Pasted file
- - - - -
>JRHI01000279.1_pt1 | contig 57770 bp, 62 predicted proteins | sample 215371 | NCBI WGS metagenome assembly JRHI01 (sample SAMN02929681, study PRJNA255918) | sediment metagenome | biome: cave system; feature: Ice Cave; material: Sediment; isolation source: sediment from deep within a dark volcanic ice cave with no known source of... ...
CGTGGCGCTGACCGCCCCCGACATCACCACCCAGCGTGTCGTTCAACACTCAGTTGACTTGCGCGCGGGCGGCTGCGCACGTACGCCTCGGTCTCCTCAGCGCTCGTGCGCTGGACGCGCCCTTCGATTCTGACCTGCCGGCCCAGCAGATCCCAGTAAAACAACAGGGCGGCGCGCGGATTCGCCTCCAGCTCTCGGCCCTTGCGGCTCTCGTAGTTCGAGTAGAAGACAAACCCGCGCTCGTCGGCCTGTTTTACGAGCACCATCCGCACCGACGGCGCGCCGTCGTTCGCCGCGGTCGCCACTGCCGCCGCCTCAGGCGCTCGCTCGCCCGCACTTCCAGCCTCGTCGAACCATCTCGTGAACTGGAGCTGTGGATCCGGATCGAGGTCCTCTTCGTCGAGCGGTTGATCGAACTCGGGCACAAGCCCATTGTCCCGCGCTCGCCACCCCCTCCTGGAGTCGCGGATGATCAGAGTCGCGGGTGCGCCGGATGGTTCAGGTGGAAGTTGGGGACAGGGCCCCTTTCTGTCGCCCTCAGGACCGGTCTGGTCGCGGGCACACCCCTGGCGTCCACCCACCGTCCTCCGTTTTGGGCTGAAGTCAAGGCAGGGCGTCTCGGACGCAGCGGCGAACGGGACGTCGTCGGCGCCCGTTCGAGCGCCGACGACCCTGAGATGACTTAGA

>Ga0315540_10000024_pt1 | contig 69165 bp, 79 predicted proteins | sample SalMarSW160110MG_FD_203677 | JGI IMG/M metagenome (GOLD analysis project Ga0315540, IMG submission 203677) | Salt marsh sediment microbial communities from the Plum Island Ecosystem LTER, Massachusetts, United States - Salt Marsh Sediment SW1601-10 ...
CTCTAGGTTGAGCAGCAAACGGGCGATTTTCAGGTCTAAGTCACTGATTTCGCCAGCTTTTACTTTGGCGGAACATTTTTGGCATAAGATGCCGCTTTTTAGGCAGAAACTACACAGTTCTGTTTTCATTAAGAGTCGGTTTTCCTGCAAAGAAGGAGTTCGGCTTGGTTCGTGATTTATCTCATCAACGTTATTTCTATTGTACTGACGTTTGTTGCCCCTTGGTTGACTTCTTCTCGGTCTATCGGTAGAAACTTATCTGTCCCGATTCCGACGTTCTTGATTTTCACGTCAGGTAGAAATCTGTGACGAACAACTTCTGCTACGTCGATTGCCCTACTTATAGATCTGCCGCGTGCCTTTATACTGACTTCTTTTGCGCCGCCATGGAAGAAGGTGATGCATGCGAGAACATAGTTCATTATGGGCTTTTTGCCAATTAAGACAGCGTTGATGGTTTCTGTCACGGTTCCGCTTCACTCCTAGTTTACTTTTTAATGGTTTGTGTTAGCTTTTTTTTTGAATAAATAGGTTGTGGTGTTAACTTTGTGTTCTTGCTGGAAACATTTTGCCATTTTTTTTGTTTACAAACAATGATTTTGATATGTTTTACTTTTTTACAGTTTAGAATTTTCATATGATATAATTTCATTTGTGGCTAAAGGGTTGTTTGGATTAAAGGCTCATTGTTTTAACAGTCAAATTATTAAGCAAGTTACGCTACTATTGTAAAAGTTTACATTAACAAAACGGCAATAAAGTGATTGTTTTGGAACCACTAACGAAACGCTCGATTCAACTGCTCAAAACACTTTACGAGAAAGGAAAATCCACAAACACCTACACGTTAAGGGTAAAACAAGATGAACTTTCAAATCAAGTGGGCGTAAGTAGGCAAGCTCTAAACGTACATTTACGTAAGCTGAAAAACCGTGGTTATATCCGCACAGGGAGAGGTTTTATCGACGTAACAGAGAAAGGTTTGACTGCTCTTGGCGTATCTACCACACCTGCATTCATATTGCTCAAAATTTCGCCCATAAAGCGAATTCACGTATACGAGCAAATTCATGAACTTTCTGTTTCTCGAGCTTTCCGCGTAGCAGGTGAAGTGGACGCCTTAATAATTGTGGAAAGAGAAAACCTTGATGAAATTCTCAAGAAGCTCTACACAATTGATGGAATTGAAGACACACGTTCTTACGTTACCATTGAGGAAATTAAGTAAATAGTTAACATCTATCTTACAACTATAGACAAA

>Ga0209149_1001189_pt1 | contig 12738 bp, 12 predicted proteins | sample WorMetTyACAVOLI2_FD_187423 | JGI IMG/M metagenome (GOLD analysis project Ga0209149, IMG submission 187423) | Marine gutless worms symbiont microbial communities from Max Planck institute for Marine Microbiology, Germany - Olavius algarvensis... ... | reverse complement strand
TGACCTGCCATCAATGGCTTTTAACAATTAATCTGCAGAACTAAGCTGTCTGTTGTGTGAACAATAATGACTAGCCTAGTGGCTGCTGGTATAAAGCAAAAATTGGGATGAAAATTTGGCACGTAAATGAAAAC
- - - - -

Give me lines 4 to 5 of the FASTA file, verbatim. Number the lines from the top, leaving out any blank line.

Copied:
CTCTAGGTTGAGCAGCAAACGGGCGATTTTCAGGTCTAAGTCACTGATTTCGCCAGCTTTTACTTTGGCGGAACATTTTTGGCATAAGATGCCGCTTTTTAGGCAGAAACTACACAGTTCTGTTTTCATTAAGAGTCGGTTTTCCTGCAAAGAAGGAGTTCGGCTTGGTTCGTGATTTATCTCATCAACGTTATTTCTATTGTACTGACGTTTGTTGCCCCTTGGTTGACTTCTTCTCGGTCTATCGGTAGAAACTTATCTGTCCCGATTCCGACGTTCTTGATTTTCACGTCAGGTAGAAATCTGTGACGAACAACTTCTGCTACGTCGATTGCCCTACTTATAGATCTGCCGCGTGCCTTTATACTGACTTCTTTTGCGCCGCCATGGAAGAAGGTGATGCATGCGAGAACATAGTTCATTATGGGCTTTTTGCCAATTAAGACAGCGTTGATGGTTTCTGTCACGGTTCCGCTTCACTCCTAGTTTACTTTTTAATGGTTTGTGTTAGCTTTTTTTTTGAATAAATAGGTTGTGGTGTTAACTTTGTGTTCTTGCTGGAAACATTTTGCCATTTTTTTTGTTTACAAACAATGATTTTGATATGTTTTACTTTTTTACAGTTTAGAATTTTCATATGATATAATTTCATTTGTGGCTAAAGGGTTGTTTGGATTAAAGGCTCATTGTTTTAACAGTCAAATTATTAAGCAAGTTACGCTACTATTGTAAAAGTTTACATTAACAAAACGGCAATAAAGTGATTGTTTTGGAACCACTAACGAAACGCTCGATTCAACTGCTCAAAACACTTTACGAGAAAGGAAAATCCACAAACACCTACACGTTAAGGGTAAAACAAGATGAACTTTCAAATCAAGTGGGCGTAAGTAGGCAAGCTCTAAACGTACATTTACGTAAGCTGAAAAACCGTGGTTATATCCGCACAGGGAGAGGTTTTATCGACGTAACAGAGAAAGGTTTGACTGCTCTTGGCGTATCTACCACACCTGCATTCATATTGCTCAAAATTTCGCCCATAAAGCGAATTCACGTATACGAGCAAATTCATGAACTTTCTGTTTCTCGAGCTTTCCGCGTAGCAGGTGAAGTGGACGCCTTAATAATTGTGGAAAGAGAAAACCTTGATGAAATTCTCAAGAAGCTCTACACAATTGATGGAATTGAAGACACACGTTCTTACGTTACCATTGAGGAAATTAAGTAAATAGTTAACATCTATCTTACAACTATAGACAAA

>Ga0209149_1001189_pt1 | contig 12738 bp, 12 predicted proteins | sample WorMetTyACAVOLI2_FD_187423 | JGI IMG/M metagenome (GOLD analysis project Ga0209149, IMG submission 187423) | Marine gutless worms symbiont microbial communities from Max Planck institute for Marine Microbiology, Germany - Olavius algarvensis... ... | reverse complement strand